Review by Steve Rhodes
2½ stars out of 4
You have just seen a creepy looking stranger dump two dead bodies out of his
truck. Do you drive away as fast as you can, or do you go and investigate?
If you happen to find yourself in a formula horror picture like Victor
Salva's JEEPERS CREEPERS, the decision, of course, is obvious. As Trish
(Gina Philips) explains it to her brother, Darryl (Justin Long), "You know
the part in a scary movie where someone does something really stupid? This
Salva has studied the horror movie rule book well. Cell phones, if present,
will always have low batteries or get no signal. All warnings will be
ignored. People will stay and stare at a killer in action when any thinking
person would beat a fast exit. Characters will basically do one stupid
thing after another.
What JEEPERS CREEPERS has going for it are a few genuinely scary scenes
enhanced by odd camera angles and sharp editing. The performances by the
two leads are good, better than the movie deserves. As they argue about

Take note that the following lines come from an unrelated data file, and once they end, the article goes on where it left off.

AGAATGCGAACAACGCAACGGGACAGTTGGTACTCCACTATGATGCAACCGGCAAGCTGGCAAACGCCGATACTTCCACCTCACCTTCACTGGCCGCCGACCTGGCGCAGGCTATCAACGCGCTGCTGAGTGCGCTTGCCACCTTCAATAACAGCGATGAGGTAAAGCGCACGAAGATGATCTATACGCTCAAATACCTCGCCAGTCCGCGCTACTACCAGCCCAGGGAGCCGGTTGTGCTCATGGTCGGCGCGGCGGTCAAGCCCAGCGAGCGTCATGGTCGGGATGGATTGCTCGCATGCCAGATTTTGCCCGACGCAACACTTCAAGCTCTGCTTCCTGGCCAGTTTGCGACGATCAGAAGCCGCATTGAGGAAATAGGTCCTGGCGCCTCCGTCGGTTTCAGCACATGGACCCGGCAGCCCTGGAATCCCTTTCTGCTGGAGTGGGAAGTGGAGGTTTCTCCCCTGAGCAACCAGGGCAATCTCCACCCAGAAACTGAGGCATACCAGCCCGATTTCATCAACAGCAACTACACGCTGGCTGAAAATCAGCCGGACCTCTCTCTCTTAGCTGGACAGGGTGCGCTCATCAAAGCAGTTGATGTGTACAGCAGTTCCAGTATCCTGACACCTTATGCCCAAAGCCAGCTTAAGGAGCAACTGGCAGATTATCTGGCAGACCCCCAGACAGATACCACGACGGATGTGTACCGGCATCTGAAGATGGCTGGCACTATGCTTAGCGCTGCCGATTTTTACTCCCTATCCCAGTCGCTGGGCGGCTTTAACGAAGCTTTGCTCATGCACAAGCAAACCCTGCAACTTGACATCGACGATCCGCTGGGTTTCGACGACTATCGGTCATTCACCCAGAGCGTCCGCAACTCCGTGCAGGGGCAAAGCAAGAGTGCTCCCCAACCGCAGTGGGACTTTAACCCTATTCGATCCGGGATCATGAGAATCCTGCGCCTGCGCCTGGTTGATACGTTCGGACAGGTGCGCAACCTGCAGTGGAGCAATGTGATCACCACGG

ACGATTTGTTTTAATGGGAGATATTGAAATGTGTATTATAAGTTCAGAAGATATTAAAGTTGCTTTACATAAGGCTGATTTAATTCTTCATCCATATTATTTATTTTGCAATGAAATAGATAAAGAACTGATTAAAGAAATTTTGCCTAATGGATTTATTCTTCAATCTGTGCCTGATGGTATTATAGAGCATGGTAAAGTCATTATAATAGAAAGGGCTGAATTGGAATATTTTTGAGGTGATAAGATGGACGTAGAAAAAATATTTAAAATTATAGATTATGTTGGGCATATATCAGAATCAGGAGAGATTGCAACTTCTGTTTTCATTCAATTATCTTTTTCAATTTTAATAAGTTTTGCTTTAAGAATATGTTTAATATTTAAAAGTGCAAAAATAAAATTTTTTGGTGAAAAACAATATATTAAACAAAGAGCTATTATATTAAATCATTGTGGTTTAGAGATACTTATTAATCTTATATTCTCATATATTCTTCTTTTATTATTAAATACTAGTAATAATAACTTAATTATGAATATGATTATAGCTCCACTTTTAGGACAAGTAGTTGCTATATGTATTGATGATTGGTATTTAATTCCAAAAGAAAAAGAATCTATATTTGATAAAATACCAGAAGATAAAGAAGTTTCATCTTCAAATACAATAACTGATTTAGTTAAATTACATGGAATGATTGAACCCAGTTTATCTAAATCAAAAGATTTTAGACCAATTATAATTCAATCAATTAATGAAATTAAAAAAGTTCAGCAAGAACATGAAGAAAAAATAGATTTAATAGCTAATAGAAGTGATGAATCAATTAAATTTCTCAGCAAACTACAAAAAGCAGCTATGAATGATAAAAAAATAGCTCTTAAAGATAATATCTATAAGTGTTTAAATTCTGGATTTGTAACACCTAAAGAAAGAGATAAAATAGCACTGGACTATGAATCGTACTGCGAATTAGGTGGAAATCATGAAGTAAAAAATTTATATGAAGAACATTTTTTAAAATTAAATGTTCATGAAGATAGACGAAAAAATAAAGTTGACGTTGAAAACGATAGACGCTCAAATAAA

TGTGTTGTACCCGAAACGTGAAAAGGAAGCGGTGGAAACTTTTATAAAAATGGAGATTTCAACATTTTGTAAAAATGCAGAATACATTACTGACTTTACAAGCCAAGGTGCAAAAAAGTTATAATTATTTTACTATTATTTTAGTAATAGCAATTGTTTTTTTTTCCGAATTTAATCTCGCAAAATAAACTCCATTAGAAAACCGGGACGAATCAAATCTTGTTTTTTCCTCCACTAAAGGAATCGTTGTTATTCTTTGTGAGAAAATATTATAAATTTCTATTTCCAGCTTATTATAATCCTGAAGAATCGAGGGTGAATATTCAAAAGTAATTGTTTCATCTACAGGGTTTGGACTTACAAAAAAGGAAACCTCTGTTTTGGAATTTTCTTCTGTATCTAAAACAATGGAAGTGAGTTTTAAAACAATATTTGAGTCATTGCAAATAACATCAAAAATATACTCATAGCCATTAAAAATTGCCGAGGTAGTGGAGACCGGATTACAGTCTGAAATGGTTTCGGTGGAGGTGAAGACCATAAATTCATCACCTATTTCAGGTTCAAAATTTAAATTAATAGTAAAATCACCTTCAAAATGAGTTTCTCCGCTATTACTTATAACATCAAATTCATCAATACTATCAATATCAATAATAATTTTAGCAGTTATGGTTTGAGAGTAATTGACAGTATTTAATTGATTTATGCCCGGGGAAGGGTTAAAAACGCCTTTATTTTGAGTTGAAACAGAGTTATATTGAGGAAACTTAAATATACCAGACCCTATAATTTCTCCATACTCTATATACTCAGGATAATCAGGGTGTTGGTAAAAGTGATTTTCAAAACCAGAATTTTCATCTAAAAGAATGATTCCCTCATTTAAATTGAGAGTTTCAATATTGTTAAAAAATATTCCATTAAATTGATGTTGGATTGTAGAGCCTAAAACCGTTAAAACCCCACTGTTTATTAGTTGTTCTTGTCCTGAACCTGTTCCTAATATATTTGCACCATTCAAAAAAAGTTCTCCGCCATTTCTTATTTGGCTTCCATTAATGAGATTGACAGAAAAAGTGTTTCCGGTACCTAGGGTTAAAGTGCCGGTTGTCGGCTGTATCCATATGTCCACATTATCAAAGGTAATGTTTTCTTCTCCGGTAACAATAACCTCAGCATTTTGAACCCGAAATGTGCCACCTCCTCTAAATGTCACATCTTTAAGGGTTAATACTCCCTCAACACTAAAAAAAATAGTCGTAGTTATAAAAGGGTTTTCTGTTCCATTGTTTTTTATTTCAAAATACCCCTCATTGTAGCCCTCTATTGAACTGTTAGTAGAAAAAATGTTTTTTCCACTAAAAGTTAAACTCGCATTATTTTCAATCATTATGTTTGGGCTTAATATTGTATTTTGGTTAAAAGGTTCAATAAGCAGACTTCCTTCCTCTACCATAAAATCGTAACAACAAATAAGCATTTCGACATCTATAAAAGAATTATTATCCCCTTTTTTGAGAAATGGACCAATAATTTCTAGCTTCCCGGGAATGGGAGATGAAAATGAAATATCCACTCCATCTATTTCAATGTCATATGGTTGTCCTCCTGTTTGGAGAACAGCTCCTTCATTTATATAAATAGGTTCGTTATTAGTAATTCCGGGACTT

things important and trivial, their chemistry is genuine, and their sibling
relationship always credible. My favorite character, however, wasn't human.
It was the truck -- a bizarre cross between a World War I tank, a train
cowcatcher and a farmer's old pickup. One look at this rusting hulk of a
vehicle and you know that you don't want to be caught within miles of it.
JEEPERS CREEPERS is little more than a standard horror flick, but at least
it doesn't go for camp. One thing is for sure. After watching this film,
you may never want to take a leisurely drive down an old country road as
Trish and Darryl did. It'll be a nice, safe highway for you.
JEEPERS CREEPERS runs 1:30. It is rated R for "terror violence/gore,
language and brief nudity," and would be acceptable for most teenagers
Copyright © 2001 Steve Rhodes